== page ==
When I first started homeschooling, I was constantly thinking about all the things:
- Hours spent homeschooling daily
- Hours spent on each subject weekly
- Books read
I could go on and on and on.
Sometimes, the kids would get off track. They would start talking about something else, something I had not pre-planned in my mind. I would answer their questions and then redirect the conversation.
No sooner were we back on course than some other distraction would intervene.
A random thought.
I’d try to be patient, but I would also have my eyes on the clock, running through all of my must-dos in my mind. The more off track we became, or the longer we were off course, the more frustrated I became.
I fought it.
I fought hard.
And it didn’t help at all.
Here’s the thing that I’ve come to realize: We don’t give our kids enough credit.
We don’t trust them.
Kids are born to learn. They are little scientists. They are naturally curious and passionate and driven.
We need to get out of their way because learning happens all the time when we just relax and let it.
I’ve come to this realization through my evolution as a homeschooler, by witnessing my children learn, and by reading great books like this one and this one.
I’ve learned to respect those rabbit holes.
Respect Those Rabbit Holes: Surrender to Delight-Driven Learning
In recent months, I’ve been much better at respecting those rabbit holes and surrendering to delight-driven learning. This is easier to do when all the other things are going smoothly. As soon as the to-do list and stress from other life things start to mount, I can feel myself rejecting the rabbit holes.
But on a good day, I respect them.
And as I grow as a homeschooler, those days are becoming more frequent.
And days like these are easier and less stressful and more fun.
Today, I’m going to share how I respected those rabbit holes one recent morning and then I’d love to hear about rabbit holes in your world.
A morning of respecting those rabbit holes:
I used to wake up and want to tackle the “harder” subjects right away, just so I can cross them off of our list. I felt like if I could get math accomplished when the kids were bright-eyed and bushy-tailed, it would be a morning win.
And then, somewhere along the way, I realized that it’s a whole lot easier to start off with what I’m good at. And I’m good at reading.
So I start each morning with a strong cup of coffee and good books. Sometimes I plan them ahead of time. If we have been light on science or geography, or whatever I will try to pick great books that touch on those subjects. Other days, I just grab some books that I love to read aloud.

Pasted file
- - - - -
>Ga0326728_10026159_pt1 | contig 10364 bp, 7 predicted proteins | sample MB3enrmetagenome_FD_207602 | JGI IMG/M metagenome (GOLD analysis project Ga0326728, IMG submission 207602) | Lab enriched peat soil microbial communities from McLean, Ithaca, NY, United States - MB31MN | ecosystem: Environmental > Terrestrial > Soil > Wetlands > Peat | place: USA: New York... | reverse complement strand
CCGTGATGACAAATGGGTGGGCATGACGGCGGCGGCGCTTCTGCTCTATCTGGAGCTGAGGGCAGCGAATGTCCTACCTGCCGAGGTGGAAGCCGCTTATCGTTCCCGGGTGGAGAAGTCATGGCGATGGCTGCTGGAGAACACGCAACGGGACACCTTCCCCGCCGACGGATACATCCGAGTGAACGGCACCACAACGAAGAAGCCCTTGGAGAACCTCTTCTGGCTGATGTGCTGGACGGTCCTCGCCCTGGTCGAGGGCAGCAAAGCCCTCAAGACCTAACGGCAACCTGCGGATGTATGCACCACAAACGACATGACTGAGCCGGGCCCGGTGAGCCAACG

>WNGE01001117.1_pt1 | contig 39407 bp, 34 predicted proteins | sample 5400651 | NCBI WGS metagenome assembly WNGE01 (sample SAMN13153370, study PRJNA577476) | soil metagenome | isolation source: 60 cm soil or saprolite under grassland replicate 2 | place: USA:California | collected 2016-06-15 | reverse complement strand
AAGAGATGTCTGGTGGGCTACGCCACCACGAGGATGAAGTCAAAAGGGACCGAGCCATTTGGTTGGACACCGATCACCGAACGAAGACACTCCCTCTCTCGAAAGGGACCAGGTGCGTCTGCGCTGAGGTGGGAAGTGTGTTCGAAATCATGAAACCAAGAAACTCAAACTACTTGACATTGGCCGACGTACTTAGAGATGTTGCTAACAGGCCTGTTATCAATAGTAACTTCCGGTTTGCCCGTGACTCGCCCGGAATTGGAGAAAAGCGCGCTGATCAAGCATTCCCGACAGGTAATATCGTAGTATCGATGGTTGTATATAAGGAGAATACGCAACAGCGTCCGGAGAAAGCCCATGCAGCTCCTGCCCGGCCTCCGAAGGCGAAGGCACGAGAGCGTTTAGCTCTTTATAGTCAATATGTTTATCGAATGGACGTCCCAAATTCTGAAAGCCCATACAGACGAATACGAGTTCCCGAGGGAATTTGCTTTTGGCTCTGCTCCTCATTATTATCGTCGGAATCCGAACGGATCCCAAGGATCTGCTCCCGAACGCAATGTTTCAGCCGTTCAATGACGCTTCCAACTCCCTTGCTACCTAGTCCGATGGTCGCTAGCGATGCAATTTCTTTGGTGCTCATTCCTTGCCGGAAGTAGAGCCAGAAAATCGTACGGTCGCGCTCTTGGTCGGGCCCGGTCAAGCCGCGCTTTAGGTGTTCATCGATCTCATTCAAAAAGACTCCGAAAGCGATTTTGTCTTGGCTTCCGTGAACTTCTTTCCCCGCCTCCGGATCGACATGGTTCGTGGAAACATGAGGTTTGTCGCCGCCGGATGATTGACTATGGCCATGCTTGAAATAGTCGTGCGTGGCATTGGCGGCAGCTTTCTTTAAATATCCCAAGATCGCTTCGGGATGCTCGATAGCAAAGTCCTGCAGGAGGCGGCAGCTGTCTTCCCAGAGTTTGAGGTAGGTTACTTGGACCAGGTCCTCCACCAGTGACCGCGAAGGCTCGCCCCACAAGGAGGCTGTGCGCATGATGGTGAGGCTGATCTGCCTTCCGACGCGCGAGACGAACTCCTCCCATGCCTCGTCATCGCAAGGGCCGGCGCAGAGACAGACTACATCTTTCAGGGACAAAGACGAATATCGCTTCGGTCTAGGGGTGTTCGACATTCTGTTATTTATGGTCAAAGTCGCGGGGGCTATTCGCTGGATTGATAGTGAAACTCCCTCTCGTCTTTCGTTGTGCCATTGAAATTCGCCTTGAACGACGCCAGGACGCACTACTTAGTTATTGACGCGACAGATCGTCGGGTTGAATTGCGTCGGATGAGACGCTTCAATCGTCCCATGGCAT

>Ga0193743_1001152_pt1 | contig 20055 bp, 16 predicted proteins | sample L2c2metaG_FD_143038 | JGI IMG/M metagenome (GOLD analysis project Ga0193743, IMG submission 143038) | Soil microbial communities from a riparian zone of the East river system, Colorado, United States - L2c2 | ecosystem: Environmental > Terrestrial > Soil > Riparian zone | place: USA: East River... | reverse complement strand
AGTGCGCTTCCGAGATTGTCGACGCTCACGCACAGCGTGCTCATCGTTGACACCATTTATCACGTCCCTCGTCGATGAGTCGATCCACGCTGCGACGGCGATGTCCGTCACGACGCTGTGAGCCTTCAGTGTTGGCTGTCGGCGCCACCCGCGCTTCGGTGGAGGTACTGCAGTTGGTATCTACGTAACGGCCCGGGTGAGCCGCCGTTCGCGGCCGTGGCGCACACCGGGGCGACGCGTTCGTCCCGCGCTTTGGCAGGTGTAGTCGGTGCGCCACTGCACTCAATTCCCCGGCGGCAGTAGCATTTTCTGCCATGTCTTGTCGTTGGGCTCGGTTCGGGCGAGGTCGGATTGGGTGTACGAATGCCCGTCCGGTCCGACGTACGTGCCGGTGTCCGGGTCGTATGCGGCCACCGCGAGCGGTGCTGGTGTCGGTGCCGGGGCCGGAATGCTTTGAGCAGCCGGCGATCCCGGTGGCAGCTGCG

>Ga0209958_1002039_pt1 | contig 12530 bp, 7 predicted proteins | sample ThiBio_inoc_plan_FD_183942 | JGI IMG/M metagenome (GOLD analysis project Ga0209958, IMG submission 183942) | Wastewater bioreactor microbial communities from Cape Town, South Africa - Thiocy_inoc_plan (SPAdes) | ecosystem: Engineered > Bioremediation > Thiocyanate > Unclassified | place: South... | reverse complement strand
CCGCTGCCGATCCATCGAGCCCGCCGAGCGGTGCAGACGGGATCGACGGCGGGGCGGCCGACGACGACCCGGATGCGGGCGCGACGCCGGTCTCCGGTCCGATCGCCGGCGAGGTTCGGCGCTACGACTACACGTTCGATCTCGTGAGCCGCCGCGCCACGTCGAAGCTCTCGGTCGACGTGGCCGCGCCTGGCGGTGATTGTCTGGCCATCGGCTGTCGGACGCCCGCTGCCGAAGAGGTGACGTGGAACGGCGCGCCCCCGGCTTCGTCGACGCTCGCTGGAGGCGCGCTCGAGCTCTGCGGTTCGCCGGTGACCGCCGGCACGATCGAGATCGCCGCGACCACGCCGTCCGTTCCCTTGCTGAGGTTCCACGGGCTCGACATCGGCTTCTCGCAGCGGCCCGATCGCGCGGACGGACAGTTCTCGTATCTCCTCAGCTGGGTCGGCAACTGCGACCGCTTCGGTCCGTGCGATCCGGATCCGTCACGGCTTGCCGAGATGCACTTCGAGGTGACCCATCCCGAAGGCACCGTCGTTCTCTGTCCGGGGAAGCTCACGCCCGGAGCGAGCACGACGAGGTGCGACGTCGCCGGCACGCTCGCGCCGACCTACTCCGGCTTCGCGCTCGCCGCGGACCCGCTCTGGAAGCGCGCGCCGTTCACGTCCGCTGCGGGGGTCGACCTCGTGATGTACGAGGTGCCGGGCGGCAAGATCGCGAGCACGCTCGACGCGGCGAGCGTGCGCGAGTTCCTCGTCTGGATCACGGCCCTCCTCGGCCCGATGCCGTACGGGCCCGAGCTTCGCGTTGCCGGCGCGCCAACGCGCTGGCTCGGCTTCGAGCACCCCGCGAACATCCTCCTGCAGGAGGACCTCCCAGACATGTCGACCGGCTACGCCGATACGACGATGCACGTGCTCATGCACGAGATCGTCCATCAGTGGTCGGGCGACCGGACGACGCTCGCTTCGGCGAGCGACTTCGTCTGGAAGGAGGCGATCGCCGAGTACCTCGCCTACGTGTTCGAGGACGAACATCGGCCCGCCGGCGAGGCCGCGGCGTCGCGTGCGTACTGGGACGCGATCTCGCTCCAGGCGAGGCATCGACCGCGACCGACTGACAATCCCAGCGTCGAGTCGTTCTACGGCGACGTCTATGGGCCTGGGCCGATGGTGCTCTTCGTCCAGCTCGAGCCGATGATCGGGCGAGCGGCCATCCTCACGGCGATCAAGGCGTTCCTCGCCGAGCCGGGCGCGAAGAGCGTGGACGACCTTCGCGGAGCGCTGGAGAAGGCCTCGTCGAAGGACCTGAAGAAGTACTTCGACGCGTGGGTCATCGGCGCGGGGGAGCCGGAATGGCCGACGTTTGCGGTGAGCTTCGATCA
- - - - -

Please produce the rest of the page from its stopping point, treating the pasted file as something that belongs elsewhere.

Lately, on Instagram, I’ve referred to this as Coffee and Books. I’ll share a couple of examples.
And here is the morning we decided to learn about hexagons and bees and ended up making candles. Some day that post will climb its way out of my drafts folder, I promise!
This morning’s coffee and books: bees, bees, bees!
A photo posted by MyLittlePoppies (@my_little_poppies) on
And then there was the rabbit hole day:
The rabbit holes…
You can see from the image above that I started off our Coffee and Books with three picture books and an atlas. I called it an around-the-world morning. As we read each story, we frequently paused to refer to the atlas.
We started off reading My Granny Went to Market by Stella Blackstone, a rhyming book that follows granny as she flies around the world on her magic carpet collecting goodies from different countries. At one point in the story, Granny collects boomerangs. Last week, we studied ancient Australia with History Unboxed and we made our own boomerangs. The kids were excited to see boomerangs mentioned in the text and asked if we could look on the internet to see photos of ancient boomerangs.
And so we did.
Once we had our fill of boomerangs, we continued with the story. Granny collected nesting dolls and while my older two knew what they were, my youngest did not. With one quick internet search, we were able to show him gorgeous nesting doll images.
Next, we read We’re Roaming in the Rainforest by Laurie Krebs. In this colorful rhyming book, three children journey through the Amazonian Rainforest and meet interesting creatures and people. Each discovery is paired with an adjective, making for a wonderful and educational read aloud. The kids had many questions during this read aloud. We took several breaks to answer them and to dive down those fantastic rabbit holes including:
- We watched YouTube videos on pink river dolphins, dolphin echolocation, and bat echolocation.
- We paused to research the terms for animal babies because my youngest observed that dolphin babies are called calves, just like elephant and cow babies.
- We watched a time-lapse video of a caterpillar transforming into a butterfly.
- We watched a video on sloths.